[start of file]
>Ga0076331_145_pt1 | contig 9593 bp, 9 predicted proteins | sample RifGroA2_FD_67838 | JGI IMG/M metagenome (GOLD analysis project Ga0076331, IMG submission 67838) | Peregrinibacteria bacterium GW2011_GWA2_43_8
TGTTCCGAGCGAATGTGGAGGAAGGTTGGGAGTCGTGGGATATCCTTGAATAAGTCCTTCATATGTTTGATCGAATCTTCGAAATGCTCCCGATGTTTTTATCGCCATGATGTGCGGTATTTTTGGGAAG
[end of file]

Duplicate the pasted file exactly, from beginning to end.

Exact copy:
>Ga0076331_145_pt1 | contig 9593 bp, 9 predicted proteins | sample RifGroA2_FD_67838 | JGI IMG/M metagenome (GOLD analysis project Ga0076331, IMG submission 67838) | Peregrinibacteria bacterium GW2011_GWA2_43_8
TGTTCCGAGCGAATGTGGAGGAAGGTTGGGAGTCGTGGGATATCCTTGAATAAGTCCTTCATATGTTTGATCGAATCTTCGAAATGCTCCCGATGTTTTTATCGCCATGATGTGCGGTATTTTTGGGAAG